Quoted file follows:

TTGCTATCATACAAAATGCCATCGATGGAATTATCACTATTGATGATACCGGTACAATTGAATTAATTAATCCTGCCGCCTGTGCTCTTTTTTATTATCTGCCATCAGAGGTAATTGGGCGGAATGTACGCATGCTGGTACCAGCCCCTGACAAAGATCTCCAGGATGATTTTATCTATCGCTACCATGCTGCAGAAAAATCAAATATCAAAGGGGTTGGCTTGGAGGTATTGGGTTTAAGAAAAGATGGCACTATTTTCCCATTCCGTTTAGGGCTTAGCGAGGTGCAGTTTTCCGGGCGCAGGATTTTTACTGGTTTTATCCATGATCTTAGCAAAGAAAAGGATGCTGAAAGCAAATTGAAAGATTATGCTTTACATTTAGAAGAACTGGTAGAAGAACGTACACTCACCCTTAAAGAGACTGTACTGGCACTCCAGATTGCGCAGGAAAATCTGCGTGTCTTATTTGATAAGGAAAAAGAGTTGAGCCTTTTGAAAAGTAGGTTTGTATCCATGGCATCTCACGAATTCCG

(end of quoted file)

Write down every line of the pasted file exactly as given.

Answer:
TTGCTATCATACAAAATGCCATCGATGGAATTATCACTATTGATGATACCGGTACAATTGAATTAATTAATCCTGCCGCCTGTGCTCTTTTTTATTATCTGCCATCAGAGGTAATTGGGCGGAATGTACGCATGCTGGTACCAGCCCCTGACAAAGATCTCCAGGATGATTTTATCTATCGCTACCATGCTGCAGAAAAATCAAATATCAAAGGGGTTGGCTTGGAGGTATTGGGTTTAAGAAAAGATGGCACTATTTTCCCATTCCGTTTAGGGCTTAGCGAGGTGCAGTTTTCCGGGCGCAGGATTTTTACTGGTTTTATCCATGATCTTAGCAAAGAAAAGGATGCTGAAAGCAAATTGAAAGATTATGCTTTACATTTAGAAGAACTGGTAGAAGAACGTACACTCACCCTTAAAGAGACTGTACTGGCACTCCAGATTGCGCAGGAAAATCTGCGTGTCTTATTTGATAAGGAAAAAGAGTTGAGCCTTTTGAAAAGTAGGTTTGTATCCATGGCATCTCACGAATTCCG